Element #2: Damages/Injuries: What are the injuries from the car accident. Is it a simple bruise which goes away in a week, or are the injuries severe, like a brain injury along with multiple orthopedic injuries. Understanding this concept is somewhat straight forward as well for many accident victims because it’s easy to visualize and more tangible than other legal concepts. If Superman were involved in a car accident, chances are he wouldn’t have sustained any injuries or damages. Hence: he wouldn’t have much of a personal injury case if Superman weren’t injured. Sorry Superman.

Element #3: Causation: : There must be some form of connection between the Bad Guy Defendant’s conduct and the Accident Victim’s injuries. This term is sometimes called “remoteness of damage” or “proximate cause“. Either way, this third element is the most difficult for accident victims to understand.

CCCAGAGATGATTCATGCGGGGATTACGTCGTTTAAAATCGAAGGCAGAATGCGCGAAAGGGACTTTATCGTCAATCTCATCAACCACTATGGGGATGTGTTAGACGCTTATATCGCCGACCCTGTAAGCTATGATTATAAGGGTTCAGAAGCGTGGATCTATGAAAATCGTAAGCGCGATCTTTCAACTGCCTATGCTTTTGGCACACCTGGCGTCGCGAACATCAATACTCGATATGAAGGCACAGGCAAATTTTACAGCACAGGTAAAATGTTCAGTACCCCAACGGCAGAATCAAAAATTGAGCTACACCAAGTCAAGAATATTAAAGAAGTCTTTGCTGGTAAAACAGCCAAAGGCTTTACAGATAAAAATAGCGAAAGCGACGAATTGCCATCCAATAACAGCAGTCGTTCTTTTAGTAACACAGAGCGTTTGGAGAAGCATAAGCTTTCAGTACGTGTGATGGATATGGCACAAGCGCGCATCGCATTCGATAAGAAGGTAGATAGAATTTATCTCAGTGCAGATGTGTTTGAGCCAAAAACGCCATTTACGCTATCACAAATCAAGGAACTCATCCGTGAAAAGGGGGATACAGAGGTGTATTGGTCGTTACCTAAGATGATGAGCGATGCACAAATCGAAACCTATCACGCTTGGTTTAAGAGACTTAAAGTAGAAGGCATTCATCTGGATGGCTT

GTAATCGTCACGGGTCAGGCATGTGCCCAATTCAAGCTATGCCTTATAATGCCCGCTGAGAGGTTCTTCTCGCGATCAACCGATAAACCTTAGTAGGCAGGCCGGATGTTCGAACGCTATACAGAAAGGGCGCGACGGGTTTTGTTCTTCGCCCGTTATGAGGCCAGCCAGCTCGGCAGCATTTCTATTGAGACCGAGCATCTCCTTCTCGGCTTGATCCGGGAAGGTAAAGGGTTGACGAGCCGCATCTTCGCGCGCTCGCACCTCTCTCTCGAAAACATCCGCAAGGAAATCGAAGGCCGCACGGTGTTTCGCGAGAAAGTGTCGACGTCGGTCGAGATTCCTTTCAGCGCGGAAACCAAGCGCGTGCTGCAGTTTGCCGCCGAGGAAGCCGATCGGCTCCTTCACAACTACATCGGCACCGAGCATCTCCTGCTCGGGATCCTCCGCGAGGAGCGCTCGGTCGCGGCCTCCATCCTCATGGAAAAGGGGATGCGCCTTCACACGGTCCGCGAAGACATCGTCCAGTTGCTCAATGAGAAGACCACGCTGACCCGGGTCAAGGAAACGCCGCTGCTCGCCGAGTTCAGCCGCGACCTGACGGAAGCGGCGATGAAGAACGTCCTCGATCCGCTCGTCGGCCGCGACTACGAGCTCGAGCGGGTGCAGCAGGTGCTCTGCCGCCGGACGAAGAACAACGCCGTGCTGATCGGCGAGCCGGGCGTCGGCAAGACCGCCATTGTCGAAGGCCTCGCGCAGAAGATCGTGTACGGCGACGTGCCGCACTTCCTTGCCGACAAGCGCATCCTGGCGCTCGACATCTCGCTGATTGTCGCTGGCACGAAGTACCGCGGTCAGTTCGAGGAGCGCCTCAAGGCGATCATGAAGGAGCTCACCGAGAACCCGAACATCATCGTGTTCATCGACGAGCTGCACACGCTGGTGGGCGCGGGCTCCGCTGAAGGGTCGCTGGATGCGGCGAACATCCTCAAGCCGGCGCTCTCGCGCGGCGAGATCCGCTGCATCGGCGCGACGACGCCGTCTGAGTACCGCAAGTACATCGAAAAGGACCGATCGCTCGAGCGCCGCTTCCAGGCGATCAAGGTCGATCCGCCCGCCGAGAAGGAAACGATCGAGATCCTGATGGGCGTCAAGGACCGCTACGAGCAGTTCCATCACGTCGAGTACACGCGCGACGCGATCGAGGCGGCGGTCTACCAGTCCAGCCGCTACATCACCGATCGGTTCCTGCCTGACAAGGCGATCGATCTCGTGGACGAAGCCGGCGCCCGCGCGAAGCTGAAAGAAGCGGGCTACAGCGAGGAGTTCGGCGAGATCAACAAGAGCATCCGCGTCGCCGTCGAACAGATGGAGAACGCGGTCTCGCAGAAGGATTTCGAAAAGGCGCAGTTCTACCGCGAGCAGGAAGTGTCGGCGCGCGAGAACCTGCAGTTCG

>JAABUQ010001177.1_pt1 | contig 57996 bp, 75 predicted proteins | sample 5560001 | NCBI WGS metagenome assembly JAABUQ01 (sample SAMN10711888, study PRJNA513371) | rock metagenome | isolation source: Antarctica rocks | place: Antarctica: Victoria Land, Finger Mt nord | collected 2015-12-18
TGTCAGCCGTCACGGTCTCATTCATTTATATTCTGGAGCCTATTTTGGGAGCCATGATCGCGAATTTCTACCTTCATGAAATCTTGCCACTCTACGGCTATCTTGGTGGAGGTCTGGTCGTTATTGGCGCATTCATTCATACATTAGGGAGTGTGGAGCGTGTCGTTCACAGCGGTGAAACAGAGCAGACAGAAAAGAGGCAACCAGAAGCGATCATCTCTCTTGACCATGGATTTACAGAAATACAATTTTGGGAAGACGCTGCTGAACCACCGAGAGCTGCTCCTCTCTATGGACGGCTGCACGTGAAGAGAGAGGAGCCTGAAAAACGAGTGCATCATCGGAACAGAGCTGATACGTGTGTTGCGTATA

Sometimes causation is easy to prove. Suzy broker her leg in a car accident. Suzy is seeking compensation for her broken leg from the car accident. Thomas slipped and fell and bumped his head. Thomas is seeking compensation for his head injury from the slip and fall accident.

But sometimes causation is not so simple/clear. Johnny was in a car accident and hurt his knee. Now Johnny complains of headaches, fatigue and shortness of breath. Alice was bit by a dog and sustained abrasions to her legs. Now Alice is deeply depressed and can’t sleep. Marvcus lived in a mouldy apartment building. Now Marvcus has a bad cough. Marvcus has since moved out of the apartment building but still has a bad cough and can’t sleep properly.

The focus of this edition of the Toronto Injury Blog Post will examine the concept of Causation, along with the pitfalls many of us encounter along the way. It’s dedicated to a fellow colleague of mine based out of Toronto who gave sage advice to me in my youth and was a mentor of sort in assisting me in getting in to law school, so where we go.